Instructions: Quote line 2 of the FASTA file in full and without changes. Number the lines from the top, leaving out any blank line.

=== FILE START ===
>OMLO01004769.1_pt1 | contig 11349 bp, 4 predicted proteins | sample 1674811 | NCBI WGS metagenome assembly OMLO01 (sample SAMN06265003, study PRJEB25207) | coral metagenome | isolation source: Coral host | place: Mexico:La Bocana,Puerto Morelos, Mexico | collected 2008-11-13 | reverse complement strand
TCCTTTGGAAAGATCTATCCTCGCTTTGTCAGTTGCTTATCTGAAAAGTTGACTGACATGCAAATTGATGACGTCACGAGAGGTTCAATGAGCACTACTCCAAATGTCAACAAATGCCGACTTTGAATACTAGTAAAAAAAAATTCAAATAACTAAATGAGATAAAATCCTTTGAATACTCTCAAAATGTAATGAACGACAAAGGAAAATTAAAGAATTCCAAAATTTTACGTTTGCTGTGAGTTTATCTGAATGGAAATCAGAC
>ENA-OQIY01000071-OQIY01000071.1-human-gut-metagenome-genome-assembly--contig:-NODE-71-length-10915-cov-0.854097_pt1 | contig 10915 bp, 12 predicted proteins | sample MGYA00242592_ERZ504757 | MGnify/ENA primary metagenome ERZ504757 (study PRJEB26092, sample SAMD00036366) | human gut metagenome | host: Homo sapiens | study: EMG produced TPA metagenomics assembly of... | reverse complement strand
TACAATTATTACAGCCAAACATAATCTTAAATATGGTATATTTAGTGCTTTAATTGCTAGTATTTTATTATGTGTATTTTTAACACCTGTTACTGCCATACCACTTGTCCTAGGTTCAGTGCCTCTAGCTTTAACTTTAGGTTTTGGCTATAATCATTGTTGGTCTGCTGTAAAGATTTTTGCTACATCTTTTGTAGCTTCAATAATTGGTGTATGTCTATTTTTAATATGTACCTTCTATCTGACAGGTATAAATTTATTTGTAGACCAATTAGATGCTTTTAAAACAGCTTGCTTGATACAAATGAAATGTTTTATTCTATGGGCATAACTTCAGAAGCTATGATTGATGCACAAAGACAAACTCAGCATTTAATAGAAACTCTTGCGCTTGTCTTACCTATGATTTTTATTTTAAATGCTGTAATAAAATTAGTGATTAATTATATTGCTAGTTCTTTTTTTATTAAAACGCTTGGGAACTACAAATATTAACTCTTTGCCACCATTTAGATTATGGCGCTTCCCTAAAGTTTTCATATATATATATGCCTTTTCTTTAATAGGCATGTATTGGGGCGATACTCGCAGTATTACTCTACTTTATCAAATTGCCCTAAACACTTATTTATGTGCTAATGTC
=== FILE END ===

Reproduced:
TCCTTTGGAAAGATCTATCCTCGCTTTGTCAGTTGCTTATCTGAAAAGTTGACTGACATGCAAATTGATGACGTCACGAGAGGTTCAATGAGCACTACTCCAAATGTCAACAAATGCCGACTTTGAATACTAGTAAAAAAAAATTCAAATAACTAAATGAGATAAAATCCTTTGAATACTCTCAAAATGTAATGAACGACAAAGGAAAATTAAAGAATTCCAAAATTTTACGTTTGCTGTGAGTTTATCTGAATGGAAATCAGAC